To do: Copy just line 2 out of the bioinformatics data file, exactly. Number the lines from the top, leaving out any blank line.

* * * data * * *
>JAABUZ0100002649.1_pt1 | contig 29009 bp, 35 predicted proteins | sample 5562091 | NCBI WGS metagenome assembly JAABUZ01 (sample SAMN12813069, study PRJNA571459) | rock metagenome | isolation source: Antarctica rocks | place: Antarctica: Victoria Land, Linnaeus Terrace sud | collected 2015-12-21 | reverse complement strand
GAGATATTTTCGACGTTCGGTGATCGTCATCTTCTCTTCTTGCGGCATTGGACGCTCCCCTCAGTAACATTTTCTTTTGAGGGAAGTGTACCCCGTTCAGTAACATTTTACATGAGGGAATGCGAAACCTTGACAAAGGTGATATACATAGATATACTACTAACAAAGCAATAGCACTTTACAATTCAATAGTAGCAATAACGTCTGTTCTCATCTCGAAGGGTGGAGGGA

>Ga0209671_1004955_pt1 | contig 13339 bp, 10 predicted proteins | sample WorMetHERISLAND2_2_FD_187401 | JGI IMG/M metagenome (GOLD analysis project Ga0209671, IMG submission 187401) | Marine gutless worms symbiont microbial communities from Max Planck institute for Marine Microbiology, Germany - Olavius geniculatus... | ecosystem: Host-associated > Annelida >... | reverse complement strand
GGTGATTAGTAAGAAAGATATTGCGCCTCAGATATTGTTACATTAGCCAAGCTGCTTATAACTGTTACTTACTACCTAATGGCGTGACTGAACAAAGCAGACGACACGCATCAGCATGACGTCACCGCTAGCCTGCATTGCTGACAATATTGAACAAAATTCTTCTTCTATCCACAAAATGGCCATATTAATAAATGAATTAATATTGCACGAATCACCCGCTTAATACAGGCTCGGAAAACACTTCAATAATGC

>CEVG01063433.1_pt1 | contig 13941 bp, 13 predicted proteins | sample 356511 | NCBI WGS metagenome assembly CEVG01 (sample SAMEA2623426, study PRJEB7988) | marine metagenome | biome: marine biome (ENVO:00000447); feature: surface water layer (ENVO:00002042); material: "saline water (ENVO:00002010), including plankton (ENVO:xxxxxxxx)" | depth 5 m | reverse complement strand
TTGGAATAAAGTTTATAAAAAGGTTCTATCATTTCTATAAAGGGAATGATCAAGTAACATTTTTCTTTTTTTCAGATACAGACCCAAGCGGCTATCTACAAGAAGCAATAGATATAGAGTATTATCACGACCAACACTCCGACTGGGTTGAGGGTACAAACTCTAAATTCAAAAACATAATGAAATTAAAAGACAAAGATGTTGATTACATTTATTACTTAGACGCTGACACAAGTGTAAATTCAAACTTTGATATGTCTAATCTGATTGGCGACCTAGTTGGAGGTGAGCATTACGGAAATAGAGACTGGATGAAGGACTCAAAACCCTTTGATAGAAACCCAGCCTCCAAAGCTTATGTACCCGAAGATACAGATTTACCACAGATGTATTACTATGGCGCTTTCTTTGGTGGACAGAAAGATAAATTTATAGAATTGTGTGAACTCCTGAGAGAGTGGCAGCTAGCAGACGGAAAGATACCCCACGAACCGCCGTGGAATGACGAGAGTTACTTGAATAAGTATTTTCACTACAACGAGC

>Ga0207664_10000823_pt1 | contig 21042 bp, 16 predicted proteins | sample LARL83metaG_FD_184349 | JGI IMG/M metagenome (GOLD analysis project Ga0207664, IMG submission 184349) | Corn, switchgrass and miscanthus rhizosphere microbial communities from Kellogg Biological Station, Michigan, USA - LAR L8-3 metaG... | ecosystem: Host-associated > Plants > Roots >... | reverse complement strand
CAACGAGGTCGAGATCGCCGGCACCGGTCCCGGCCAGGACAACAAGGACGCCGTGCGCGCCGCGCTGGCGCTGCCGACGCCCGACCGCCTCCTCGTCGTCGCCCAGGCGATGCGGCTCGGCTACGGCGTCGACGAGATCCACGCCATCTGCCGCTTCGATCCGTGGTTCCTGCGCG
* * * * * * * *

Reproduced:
GAGATATTTTCGACGTTCGGTGATCGTCATCTTCTCTTCTTGCGGCATTGGACGCTCCCCTCAGTAACATTTTCTTTTGAGGGAAGTGTACCCCGTTCAGTAACATTTTACATGAGGGAATGCGAAACCTTGACAAAGGTGATATACATAGATATACTACTAACAAAGCAATAGCACTTTACAATTCAATAGTAGCAATAACGTCTGTTCTCATCTCGAAGGGTGGAGGGA